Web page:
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Raising a family can be expensive, particularly where childcare costs are concerned. With the Easter holidays in full swing, many working parents are finding it a struggle to cover the additional costs of childcare during the holiday fortnight, raising concerns over how they will cope during the six-week summer break.
Below are some tips from Creditfix, one of the UK’s largest personal insolvency practices, on how to plan and budget ahead to ensure you have convenient, affordable arrangements in place to make the summer holidays easier.
As with anything, if you start saving regular amounts as early as possible, the nest egg you build up will take the sting out of the tail when it comes to footing those expensive childcare bills during the holidays.
Shop around to find a savings account with the best return, then set up a standing order or direct debit to instantly transfer cash after each payday. Try and work out the rough costs of childcare that you will need to cover, and aim to put away equal instalments to reach this target, so you are not hit with a sudden large, unmanageable bill come the summer holidays.
Many organisations offer holiday clubs during the summer break, and some are not as expensive as you might think. Take a look at local churches, leisure centres and sports clubs, many of which will run clubs or camps during the summer holiday, with convenient drop off and pick up times, your local council should run subsidised clubs like this for your older children. For those who are younger, look out for new schemes coming in later this year, including tax-free childcare and the extension of free childcare for three and four year olds [you will need to check your eligibility and availability at local childcare providers as not all will be able to offer this. Unlike the current 15 free hours, you will be able to use the 30 hours over the whole year, including holidays, although doing so will reduce the free hours per week from 30 to 22.6 hours per week]. For every eight pounds paid into a tax-free childcare account, the government says it will add two. Also check whether your qualify for tax credits [check www.turn2us.org.uk].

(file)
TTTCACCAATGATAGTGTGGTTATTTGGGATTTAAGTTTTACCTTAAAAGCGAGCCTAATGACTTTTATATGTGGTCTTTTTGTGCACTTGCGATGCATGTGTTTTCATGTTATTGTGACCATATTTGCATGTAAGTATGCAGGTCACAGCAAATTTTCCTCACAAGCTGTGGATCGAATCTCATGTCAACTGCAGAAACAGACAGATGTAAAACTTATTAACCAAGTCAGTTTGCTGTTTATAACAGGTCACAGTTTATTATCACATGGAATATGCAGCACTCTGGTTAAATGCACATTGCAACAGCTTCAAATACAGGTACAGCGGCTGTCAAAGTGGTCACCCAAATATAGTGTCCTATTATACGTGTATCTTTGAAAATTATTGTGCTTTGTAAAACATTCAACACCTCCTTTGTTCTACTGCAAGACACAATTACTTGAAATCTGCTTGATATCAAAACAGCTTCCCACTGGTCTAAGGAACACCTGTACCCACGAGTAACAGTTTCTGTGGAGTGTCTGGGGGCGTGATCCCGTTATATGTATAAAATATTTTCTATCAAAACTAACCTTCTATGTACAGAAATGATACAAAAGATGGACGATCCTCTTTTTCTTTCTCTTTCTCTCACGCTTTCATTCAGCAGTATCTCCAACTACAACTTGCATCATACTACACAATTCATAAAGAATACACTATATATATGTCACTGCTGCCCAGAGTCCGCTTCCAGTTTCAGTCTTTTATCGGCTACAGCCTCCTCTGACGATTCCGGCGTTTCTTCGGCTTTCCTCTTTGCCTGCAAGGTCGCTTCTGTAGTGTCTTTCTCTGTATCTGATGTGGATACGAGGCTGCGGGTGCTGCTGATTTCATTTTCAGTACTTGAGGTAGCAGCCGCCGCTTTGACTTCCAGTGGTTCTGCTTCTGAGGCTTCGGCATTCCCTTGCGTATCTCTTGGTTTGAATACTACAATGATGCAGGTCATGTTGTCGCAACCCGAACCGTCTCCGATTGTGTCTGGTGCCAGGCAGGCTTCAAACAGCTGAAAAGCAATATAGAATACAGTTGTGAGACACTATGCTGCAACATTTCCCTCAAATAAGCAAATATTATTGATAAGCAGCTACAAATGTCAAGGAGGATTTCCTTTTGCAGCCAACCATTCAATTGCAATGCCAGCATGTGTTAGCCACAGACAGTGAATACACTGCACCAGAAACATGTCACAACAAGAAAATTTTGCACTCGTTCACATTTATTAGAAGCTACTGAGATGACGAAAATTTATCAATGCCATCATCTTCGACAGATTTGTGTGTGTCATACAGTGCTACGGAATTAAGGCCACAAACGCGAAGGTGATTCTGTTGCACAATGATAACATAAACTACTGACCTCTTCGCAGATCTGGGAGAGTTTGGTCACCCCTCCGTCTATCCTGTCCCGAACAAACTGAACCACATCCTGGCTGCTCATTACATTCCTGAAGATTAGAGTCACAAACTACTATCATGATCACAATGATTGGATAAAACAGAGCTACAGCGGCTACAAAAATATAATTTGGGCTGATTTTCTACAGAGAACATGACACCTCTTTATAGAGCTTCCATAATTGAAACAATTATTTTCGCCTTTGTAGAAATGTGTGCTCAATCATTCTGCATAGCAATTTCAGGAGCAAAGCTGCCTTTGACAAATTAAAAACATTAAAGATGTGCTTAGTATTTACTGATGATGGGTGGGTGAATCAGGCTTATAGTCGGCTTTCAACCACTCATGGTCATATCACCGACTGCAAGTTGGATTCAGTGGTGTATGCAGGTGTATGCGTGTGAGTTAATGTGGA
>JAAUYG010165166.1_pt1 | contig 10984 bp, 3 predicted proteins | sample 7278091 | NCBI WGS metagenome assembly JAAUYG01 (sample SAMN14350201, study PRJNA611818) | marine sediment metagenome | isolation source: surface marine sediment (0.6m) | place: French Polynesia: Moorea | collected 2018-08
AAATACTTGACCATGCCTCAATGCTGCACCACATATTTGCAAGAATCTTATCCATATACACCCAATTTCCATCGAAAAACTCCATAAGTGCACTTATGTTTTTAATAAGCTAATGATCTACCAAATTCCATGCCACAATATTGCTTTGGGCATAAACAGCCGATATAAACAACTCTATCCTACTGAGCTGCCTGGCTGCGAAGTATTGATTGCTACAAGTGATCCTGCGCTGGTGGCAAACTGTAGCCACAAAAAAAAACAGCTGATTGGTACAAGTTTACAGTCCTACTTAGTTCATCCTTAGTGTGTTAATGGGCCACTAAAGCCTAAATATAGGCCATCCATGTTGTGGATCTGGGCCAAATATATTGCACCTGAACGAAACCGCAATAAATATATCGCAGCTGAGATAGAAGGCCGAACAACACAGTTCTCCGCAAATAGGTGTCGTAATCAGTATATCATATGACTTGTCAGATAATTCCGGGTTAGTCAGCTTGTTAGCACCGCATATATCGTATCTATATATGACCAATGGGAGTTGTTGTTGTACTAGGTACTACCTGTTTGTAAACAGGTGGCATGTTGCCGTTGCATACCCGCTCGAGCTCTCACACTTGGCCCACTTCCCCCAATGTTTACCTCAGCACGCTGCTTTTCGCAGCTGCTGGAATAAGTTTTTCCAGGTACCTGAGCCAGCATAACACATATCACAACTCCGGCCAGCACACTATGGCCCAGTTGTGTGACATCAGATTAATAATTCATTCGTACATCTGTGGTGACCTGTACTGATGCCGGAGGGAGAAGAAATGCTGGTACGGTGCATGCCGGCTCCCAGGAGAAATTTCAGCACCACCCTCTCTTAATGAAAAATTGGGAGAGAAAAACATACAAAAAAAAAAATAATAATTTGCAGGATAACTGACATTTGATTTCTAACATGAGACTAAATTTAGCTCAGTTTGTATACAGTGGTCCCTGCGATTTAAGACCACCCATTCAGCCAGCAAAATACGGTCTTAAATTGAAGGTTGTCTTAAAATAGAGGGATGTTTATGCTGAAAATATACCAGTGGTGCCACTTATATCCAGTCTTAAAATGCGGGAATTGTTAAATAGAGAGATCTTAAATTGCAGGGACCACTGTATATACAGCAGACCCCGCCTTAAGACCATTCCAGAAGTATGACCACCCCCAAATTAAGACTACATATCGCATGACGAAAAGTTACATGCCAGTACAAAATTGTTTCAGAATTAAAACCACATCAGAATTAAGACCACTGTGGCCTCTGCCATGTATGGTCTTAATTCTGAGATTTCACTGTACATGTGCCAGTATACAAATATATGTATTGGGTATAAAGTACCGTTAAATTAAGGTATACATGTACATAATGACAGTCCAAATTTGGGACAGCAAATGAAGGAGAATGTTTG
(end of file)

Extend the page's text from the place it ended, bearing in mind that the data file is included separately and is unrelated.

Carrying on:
Whether it’s the grandparents, an auntie or uncle, if you have family that could help over the summer holidays, don’t be too shy to ask. They may enjoy being able to spend some additional quality time with your children, and you can always buy them a large bunch of flowers or box of chocolates to say thank you, which will earn you serious brownie points whilst still costing less than traditional childcare.
If you still have some holiday entitlement at work and have friends with children of a similar age, you could consider whether you are each able to take some annual leave at different times and look after each other’s children. You could both benefit from double the childcare cover for the time you take off.
If you are really struggling, why not have a discussion with your employer? You might find that they wouldn’t object to you working from home a few days here and there [if this is possible in your job] and some businesses run schemes where you can ‘buy’ extra days of annual leave and spread the cost throughout the rest of the year.
However you plan to cover the childcare requirements of the holidays, we hope these tips give you some ideas on how to manage the costs and make the summer break what it should be: a stress-free time for you and your children.